Fulbrights, International Awards Show that Duquesne’s Philosophy Department Is Something to Ponder
Two Duquesne University graduate students have been selected as Fulbright recipients from the same department-a first in University history. These two are joined by four other graduate philosophy students receiving prestigious awards.
"We consider it an amazing year in terms of national and international awards," said Dr. Ronald Polansky, department chair, who credited the dual emphasis on philosophy as well as contemporary and ancient languages with the department's international success.
"Because the program is focused on continental thought, it seems you need requisite learning in the language," Polansky said. 'We think that this, in addition to good philosophical study, is helping them get these awards."
Here are the award winners:
Fulbright Scholar Martin Krahn, Jamestown, N.Y.
Krahn will study the relationship between metaphysics and physics in Hegel's philosophy of nature at the Technical University of Kaiserslautern, Germany. From March through July, he is participating in a student and faculty exchange program at the University of Heidelberg. He received his bachelor's degree in philosophy from Middlebury College in Vermont.
Fulbright Scholar Paul Zipfel, Belleville, Ill.
Zipfel's Fulbright will support the study of the phenomenology of Husserl; he will look at the ways people find themselves surrounded by others for whom they feel an ethical obligation-or the ability to act unethically toward them. Zipfel is studying language in Nantes, France, before starting research at the Husserl Archive at the University of Cologne in September. Zipfel received his bachelor's degree in philosophy and religious studies at Bradley University in Peoria, Ill., and a master's in philosophy at Brock University in St. Catharines, Ontario.
Chateaubriand Spring Fellow Alessio Rotundo, Torino, Italy
One of only 15 awards issued by the French government will allow Rotundo to study at the Husserl Archives in Paris. Rotundo will critically evaluate Merleau-Ponty's reflections on biological nature and the place of human beings within nature. A graduate of the Università degli Studi di Torino in Italy, he received his mater's degree from Ruprecht-Karls-Universität Heidelberg in Germany.
Munich School Fellow Bethany Somma, Fayetteville, Ga.
Somma received a three-year research fellowship from the Munich School of Ancient Philosophy at Ludwig Maximilian University in Munich, starting in October, to produce her doctoral dissertation on late antique Greek and classical Arabic philosophy. She is tracing the development of non-rational notions-for example, desire and animals-to show how they are important to philosophy and human flourishing. She received her bachelor's degree in philosophy and classics at Belmont University in Nashville.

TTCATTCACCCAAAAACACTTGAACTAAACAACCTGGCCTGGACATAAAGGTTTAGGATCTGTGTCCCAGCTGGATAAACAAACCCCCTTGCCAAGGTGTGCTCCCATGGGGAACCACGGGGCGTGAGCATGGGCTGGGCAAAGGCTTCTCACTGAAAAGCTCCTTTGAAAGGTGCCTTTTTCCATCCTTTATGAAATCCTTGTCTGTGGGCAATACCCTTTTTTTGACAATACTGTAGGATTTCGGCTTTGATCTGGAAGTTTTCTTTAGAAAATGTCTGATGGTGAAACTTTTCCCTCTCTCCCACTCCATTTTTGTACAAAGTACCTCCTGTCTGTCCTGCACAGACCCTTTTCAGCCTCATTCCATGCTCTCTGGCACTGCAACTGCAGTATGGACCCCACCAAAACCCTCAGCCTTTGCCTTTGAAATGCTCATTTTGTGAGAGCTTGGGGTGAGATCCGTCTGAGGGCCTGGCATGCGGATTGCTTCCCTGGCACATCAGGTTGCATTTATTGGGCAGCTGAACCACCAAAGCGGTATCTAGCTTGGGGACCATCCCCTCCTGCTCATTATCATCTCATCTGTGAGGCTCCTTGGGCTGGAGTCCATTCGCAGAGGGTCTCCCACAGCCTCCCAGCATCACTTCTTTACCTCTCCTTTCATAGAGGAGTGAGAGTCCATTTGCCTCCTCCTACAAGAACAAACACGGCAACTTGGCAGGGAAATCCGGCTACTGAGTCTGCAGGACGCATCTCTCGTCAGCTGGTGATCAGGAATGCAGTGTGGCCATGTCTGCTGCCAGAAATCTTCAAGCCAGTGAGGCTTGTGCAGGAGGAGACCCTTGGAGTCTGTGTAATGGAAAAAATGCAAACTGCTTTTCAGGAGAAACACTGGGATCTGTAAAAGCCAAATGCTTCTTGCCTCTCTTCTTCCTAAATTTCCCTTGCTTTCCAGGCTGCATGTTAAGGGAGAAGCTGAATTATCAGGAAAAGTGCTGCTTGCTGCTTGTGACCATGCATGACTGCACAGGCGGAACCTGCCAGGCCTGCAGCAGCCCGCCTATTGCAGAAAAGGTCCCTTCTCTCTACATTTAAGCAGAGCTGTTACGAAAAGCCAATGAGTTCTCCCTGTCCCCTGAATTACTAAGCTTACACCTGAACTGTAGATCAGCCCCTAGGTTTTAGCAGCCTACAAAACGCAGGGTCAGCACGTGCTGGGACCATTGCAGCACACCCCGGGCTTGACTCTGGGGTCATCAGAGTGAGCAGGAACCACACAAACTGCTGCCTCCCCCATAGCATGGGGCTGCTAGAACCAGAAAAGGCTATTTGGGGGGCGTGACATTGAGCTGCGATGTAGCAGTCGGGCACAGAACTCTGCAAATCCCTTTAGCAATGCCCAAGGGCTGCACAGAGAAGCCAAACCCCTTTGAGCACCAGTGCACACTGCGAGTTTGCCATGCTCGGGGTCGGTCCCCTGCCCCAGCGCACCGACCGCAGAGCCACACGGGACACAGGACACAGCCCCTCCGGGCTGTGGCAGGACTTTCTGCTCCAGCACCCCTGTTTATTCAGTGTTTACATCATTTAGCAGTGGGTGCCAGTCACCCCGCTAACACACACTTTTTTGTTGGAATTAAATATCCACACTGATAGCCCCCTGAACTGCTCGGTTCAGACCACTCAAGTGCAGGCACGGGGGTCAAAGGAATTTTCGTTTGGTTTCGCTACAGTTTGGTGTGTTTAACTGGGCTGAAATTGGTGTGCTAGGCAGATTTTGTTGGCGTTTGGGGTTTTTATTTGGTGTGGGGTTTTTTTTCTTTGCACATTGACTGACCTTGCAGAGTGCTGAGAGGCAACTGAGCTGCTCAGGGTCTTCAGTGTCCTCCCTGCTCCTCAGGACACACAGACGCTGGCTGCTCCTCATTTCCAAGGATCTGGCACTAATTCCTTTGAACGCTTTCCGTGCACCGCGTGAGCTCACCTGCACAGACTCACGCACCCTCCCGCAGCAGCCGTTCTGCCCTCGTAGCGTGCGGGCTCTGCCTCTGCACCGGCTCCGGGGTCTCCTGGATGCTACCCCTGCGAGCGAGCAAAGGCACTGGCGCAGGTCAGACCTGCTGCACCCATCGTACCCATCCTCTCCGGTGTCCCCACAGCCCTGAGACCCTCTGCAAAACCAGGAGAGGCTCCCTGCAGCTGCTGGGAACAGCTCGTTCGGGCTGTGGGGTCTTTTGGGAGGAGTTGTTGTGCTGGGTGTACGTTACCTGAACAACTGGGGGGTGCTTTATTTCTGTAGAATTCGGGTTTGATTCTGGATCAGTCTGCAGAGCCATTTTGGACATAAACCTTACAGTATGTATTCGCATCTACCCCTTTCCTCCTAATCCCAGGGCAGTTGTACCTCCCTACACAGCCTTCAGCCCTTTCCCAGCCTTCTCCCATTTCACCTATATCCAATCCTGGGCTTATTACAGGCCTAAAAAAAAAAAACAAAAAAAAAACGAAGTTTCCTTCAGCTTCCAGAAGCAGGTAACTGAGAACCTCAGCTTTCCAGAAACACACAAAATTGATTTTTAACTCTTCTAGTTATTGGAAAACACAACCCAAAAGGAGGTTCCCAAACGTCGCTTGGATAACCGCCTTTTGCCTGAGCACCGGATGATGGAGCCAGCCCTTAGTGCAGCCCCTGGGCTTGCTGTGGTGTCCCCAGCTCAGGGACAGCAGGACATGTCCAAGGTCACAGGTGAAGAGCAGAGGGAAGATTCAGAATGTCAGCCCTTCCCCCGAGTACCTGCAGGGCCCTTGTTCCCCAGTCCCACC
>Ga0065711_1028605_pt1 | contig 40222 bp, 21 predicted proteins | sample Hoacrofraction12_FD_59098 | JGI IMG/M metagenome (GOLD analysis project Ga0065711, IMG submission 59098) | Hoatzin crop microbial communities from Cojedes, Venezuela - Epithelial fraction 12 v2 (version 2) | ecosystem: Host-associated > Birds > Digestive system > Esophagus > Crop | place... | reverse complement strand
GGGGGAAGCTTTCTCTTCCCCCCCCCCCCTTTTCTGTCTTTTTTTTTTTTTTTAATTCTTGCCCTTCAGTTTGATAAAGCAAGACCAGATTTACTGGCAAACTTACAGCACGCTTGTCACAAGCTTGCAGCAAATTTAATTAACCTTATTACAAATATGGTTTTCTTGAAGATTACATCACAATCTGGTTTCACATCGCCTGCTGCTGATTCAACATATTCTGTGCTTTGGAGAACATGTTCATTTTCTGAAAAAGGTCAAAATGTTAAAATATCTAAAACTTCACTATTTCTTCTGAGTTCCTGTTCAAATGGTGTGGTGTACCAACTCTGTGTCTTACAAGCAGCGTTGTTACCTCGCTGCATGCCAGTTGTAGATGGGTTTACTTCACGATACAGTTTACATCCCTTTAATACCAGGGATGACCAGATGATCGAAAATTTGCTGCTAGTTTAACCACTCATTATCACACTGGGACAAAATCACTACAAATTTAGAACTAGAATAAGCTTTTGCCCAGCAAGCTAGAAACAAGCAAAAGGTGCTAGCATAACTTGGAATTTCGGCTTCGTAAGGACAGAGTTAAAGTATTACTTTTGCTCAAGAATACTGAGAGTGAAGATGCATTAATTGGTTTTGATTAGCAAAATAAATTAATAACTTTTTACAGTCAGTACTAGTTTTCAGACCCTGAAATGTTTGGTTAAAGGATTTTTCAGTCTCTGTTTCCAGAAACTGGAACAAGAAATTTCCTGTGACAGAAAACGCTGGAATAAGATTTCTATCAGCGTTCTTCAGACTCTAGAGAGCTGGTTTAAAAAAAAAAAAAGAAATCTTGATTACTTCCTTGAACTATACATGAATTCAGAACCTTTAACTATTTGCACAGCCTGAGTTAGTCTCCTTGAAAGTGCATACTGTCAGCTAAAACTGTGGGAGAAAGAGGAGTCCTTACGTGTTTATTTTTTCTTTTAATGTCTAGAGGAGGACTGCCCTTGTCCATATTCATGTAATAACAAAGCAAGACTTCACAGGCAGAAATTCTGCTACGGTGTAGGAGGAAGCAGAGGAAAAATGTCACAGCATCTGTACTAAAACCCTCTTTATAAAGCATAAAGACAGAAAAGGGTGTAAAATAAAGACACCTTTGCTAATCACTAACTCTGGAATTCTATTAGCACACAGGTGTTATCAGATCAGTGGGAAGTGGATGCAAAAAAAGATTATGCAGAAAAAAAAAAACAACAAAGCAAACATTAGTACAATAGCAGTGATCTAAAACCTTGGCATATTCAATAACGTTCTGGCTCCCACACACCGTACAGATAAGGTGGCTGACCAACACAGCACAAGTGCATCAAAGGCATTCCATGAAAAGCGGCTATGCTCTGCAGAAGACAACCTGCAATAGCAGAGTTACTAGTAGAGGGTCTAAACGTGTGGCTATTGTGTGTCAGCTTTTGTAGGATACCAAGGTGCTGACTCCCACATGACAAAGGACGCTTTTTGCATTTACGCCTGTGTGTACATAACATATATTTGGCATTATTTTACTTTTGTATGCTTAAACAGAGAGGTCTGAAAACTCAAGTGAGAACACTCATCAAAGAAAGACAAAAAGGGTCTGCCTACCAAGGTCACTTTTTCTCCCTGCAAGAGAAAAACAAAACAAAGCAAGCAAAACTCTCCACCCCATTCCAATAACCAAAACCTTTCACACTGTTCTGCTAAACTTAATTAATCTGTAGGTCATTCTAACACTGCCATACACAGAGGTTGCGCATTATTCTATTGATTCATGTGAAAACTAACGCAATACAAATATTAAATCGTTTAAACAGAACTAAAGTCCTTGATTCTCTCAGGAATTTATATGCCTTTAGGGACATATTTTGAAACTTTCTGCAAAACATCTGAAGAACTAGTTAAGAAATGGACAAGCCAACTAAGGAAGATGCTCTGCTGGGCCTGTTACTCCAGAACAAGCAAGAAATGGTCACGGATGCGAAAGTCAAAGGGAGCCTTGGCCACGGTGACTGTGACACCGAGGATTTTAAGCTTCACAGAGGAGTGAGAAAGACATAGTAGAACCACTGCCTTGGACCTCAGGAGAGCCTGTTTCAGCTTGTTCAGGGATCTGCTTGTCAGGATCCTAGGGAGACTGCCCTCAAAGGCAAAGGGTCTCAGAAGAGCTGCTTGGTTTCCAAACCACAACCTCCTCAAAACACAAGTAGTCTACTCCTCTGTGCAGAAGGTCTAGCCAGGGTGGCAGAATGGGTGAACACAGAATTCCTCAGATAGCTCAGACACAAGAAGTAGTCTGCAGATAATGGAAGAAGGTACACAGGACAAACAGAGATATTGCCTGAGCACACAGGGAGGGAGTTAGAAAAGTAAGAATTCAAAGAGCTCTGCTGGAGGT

SSHRC Scholar Tristana Martin-Rubio, Toronto, Canada
Martin-Rubio is in Berlin, where she has received a Deutscher Akademischer Austausch Dienst to attend an intensive, eight-week language course at the Goethe Institute for German language studies; she also studied there last year as a Summer Language Grant winner. Martin-Rubio received the most elite award for Canadians studying at international institutions and one of the top doctoral awards in Canada last year. This four-year, $20,000 CAD Social Sciences and Humanities Research Council (SSHRC) Doctoral Fellowship from the Canadian government supports her doctoral work at Duquesne, which focuses on phenomenology, which is the nature of reality and our experience, as related to space, time and the body. She received her bachelor's degree from Trent University in Ontario and her master's from Concordia University in Portland, Ore.
SSHRC Scholar Aaron Higgins-Brake, Halifax, Nova Scotia, Canada
Another winner of the elite four-year SSHRC Doctoral Fellowship from the Canadian government, Higgins-Brake chose to pursue his doctoral degree at Duquesne. He is studying Plotinus' philosophy of the self, explaining that self-knowledge is not only as necessary for individual happiness but for understanding the world at large. Higgins-Brake graduated with a bachelor's degree in classics, with honors, from the University of King's College and received his master's degree in classics from Dalhousie University, both in Halifax.
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